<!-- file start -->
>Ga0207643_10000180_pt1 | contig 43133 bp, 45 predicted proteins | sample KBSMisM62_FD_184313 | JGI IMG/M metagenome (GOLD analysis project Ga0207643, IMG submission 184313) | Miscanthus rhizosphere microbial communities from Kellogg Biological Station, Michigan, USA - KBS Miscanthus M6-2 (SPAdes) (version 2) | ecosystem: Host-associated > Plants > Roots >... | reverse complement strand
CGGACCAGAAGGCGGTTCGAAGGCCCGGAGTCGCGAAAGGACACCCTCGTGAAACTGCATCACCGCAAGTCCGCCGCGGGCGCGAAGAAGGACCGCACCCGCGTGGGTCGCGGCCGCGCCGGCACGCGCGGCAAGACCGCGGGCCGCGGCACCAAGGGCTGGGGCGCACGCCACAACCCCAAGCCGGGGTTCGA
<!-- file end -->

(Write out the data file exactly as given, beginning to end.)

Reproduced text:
>Ga0207643_10000180_pt1 | contig 43133 bp, 45 predicted proteins | sample KBSMisM62_FD_184313 | JGI IMG/M metagenome (GOLD analysis project Ga0207643, IMG submission 184313) | Miscanthus rhizosphere microbial communities from Kellogg Biological Station, Michigan, USA - KBS Miscanthus M6-2 (SPAdes) (version 2) | ecosystem: Host-associated > Plants > Roots >... | reverse complement strand
CGGACCAGAAGGCGGTTCGAAGGCCCGGAGTCGCGAAAGGACACCCTCGTGAAACTGCATCACCGCAAGTCCGCCGCGGGCGCGAAGAAGGACCGCACCCGCGTGGGTCGCGGCCGCGCCGGCACGCGCGGCAAGACCGCGGGCCGCGGCACCAAGGGCTGGGGCGCACGCCACAACCCCAAGCCGGGGTTCGA